The most common causes of right ventricle hypertrophy (RVH) are diseases that damage the lung like emphysema and cystic fibrosis. These diseases destroy blood vessels in the lung, causing increased pressure in the remaining vessels. Conditions that decrease oxygen levels, such as chronic bronchitis and sleep apnea, also lead to RVH. Stenosis of the pulmonic heart valve, repeated blood clots to the lungs (chronic pulmonary embolism), and primary pulmonary hypertension are a few of the remaining causes of RVH.
What causes cardiac dilation?
The most common causes of dilation are conditions that directly damage the heart muscle. The heart’s healing response is a thinning and stretching-out of the muscle. Types of damage include prior heart attack, long-term alcohol abuse, and heart muscle inflammation. Heart muscle inflammation, or myocarditis, is sometimes of unknown cause and is often associated with a viral infection or interaction between the immune system and the heart muscle. This immune reaction can be seen with inflammatory diseases like lupus or toward the end of pregnancy (approximately 1 in 4000 chance). Other sources of damage to the heart muscle, which can lead to dilatation, include:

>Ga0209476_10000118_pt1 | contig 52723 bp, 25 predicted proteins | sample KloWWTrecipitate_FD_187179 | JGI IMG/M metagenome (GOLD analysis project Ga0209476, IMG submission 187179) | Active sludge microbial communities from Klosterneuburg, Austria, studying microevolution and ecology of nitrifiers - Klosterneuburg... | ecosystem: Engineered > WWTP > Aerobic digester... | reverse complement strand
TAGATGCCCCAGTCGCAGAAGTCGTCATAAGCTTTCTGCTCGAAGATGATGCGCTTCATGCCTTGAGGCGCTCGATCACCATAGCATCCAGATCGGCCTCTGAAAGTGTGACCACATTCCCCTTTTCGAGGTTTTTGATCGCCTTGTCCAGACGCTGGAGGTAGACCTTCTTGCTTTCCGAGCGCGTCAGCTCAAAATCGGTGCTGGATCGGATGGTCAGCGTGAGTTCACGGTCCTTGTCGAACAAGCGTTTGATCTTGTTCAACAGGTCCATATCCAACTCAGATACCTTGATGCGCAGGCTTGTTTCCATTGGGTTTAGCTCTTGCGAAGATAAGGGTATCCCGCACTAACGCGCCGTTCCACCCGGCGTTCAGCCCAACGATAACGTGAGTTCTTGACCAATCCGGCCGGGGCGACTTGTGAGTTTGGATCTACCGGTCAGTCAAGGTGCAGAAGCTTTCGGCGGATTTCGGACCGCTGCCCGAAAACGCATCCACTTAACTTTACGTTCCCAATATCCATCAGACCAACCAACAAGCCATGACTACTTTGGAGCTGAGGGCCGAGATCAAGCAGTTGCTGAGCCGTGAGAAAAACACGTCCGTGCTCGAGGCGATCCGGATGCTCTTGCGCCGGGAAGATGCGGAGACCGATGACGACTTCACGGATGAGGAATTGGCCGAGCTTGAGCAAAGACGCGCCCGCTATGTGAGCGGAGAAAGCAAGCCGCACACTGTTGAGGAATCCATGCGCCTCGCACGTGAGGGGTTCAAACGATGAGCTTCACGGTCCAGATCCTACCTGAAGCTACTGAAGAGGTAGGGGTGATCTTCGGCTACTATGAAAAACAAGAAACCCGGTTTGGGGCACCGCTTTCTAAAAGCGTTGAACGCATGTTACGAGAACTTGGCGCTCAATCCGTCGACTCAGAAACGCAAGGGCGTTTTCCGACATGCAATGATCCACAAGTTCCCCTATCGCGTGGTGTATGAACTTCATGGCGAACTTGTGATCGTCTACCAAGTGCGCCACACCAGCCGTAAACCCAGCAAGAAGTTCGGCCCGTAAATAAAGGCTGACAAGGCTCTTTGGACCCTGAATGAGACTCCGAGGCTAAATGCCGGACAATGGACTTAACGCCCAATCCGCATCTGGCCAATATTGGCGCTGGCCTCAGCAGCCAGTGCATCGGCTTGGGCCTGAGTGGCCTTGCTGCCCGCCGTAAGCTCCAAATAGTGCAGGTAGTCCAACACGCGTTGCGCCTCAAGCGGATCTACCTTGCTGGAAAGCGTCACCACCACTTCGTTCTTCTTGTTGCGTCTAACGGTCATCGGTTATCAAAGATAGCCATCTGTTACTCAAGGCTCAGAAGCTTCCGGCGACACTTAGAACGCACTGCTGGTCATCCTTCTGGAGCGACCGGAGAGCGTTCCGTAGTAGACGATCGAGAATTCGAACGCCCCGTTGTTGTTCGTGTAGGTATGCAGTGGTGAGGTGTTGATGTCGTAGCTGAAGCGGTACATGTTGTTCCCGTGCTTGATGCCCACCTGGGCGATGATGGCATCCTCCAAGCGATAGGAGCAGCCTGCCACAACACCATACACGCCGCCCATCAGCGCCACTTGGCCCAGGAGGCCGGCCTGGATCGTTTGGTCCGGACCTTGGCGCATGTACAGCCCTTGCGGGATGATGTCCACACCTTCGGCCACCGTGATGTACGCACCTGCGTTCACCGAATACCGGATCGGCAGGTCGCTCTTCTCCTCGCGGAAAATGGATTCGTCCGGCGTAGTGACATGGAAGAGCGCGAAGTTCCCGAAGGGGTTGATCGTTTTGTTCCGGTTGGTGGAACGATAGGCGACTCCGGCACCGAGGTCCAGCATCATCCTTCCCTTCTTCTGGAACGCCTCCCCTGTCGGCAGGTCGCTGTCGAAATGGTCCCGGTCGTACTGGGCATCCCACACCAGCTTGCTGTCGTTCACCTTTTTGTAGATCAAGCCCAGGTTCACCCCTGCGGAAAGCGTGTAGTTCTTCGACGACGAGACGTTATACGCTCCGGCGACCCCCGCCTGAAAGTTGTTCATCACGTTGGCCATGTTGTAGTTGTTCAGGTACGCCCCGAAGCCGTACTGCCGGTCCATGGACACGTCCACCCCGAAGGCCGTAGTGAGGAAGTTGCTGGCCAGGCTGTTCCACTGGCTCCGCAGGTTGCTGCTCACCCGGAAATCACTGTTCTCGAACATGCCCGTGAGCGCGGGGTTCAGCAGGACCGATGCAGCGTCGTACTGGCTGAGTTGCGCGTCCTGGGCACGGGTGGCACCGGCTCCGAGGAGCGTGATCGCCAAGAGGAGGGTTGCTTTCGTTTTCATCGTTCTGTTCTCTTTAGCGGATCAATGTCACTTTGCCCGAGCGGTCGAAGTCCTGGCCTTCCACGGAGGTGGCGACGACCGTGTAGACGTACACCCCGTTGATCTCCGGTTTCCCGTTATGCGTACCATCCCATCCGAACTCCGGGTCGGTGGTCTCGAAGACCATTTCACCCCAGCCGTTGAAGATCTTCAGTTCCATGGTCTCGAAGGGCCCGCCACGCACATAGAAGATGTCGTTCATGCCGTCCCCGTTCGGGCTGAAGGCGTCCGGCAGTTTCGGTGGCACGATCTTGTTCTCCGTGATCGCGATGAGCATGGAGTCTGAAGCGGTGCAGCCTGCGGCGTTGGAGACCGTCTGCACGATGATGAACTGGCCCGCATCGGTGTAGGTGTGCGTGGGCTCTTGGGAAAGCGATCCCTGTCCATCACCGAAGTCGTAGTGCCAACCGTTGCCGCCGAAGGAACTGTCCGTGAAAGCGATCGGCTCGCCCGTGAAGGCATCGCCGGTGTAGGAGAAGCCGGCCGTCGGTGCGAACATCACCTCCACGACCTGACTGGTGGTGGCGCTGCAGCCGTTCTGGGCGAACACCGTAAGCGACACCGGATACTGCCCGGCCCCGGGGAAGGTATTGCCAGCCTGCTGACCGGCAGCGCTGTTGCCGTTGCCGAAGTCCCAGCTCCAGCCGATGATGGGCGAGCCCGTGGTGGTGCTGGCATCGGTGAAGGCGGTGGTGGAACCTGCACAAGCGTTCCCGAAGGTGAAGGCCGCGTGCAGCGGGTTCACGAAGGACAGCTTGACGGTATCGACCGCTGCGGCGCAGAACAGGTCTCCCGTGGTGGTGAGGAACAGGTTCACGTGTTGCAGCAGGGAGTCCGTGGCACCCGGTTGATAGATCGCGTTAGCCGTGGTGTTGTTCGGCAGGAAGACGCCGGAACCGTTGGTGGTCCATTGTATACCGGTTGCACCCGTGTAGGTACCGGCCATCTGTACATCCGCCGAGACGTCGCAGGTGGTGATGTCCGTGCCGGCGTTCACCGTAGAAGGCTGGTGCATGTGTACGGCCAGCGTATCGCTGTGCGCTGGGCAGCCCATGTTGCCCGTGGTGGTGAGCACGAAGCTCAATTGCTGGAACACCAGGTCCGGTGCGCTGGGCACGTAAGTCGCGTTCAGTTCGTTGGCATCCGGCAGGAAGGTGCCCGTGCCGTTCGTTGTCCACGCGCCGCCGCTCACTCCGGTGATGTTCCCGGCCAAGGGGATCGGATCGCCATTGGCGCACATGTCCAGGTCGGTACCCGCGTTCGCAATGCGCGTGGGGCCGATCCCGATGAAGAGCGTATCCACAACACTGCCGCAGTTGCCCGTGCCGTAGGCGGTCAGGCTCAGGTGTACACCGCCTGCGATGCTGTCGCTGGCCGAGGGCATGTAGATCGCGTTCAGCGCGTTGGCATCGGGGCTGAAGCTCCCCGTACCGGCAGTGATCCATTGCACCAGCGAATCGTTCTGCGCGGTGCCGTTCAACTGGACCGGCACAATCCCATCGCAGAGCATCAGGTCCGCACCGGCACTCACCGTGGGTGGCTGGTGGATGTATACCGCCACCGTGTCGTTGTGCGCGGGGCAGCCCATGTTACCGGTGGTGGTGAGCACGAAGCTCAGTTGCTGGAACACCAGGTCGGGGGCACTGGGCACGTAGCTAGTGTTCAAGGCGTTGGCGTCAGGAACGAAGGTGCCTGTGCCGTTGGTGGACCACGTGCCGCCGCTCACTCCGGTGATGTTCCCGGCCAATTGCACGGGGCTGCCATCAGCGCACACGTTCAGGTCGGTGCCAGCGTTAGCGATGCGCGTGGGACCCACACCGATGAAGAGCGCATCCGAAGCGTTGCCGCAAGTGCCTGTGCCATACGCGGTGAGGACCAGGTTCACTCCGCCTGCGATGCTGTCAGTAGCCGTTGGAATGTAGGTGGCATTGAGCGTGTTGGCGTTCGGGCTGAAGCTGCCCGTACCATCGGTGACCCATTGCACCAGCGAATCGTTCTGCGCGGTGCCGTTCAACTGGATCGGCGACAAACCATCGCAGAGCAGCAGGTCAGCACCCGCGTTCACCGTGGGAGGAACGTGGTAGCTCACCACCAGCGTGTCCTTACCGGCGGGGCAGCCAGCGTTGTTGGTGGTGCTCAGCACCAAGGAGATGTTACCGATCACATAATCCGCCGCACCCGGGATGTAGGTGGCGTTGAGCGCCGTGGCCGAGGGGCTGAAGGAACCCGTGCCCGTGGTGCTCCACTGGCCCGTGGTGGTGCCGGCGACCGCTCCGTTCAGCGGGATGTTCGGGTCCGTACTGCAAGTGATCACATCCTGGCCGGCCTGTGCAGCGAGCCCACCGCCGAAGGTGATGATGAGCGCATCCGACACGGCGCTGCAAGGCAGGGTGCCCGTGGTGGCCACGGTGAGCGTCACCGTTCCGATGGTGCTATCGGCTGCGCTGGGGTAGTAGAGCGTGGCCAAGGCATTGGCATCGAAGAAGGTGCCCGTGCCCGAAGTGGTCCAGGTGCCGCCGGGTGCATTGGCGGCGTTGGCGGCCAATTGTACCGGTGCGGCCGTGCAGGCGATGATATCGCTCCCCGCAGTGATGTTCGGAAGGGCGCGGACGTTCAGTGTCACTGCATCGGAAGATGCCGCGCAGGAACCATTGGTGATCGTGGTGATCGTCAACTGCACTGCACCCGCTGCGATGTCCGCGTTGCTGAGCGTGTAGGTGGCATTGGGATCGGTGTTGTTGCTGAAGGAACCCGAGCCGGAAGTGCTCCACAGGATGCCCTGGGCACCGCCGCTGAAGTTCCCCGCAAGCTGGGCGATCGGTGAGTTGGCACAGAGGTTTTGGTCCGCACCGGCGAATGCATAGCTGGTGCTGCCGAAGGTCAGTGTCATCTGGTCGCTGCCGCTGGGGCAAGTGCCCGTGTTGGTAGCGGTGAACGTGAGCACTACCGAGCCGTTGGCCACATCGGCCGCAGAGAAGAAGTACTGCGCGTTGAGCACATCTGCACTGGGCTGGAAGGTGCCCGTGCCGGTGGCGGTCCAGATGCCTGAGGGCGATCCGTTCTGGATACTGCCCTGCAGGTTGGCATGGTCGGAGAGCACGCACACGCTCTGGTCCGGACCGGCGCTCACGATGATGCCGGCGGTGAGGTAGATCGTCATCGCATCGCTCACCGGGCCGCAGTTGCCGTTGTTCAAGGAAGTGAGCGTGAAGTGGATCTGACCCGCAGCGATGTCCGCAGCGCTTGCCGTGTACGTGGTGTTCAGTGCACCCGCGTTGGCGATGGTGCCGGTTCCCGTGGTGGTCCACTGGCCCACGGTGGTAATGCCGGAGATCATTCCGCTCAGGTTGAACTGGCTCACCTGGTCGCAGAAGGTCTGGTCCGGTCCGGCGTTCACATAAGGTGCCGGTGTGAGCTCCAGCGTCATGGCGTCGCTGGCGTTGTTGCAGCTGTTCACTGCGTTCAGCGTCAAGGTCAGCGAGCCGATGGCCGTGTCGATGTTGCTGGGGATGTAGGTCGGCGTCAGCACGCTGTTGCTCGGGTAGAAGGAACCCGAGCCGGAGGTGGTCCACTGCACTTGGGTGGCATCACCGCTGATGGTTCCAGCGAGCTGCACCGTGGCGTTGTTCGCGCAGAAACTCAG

- Some types of cancer chemotherapy
- Excess iron accumulation in the body from the disease hemochromatosis
- Cocaine use
- Several of the anti-viral medications used to treat HIV
- Some of the older medications to treat schizophrenia
- Exposure to metals like cobalt, lead, and mercury (an important consideration for those who work in manufacturing processes that includes exposure to these metals)
Cardiac dilation may also be associated with thyroid disease. There is a genetic form of dilated cardiomyopathy, related to many of the several forms of muscular dystrophy; in these, the disease process which affects and weakens body muscle does the same to the heart muscle. Finally, problems with the heart valves can cause abnormal cardiac dilation. In situations where the heart valves cannot fully close, a condition called valvular regurgitation, a backflow of blood with each heartbeat stretches out a chamber of the heart (typically the left atrium or left ventricle), causing it to dilate over time.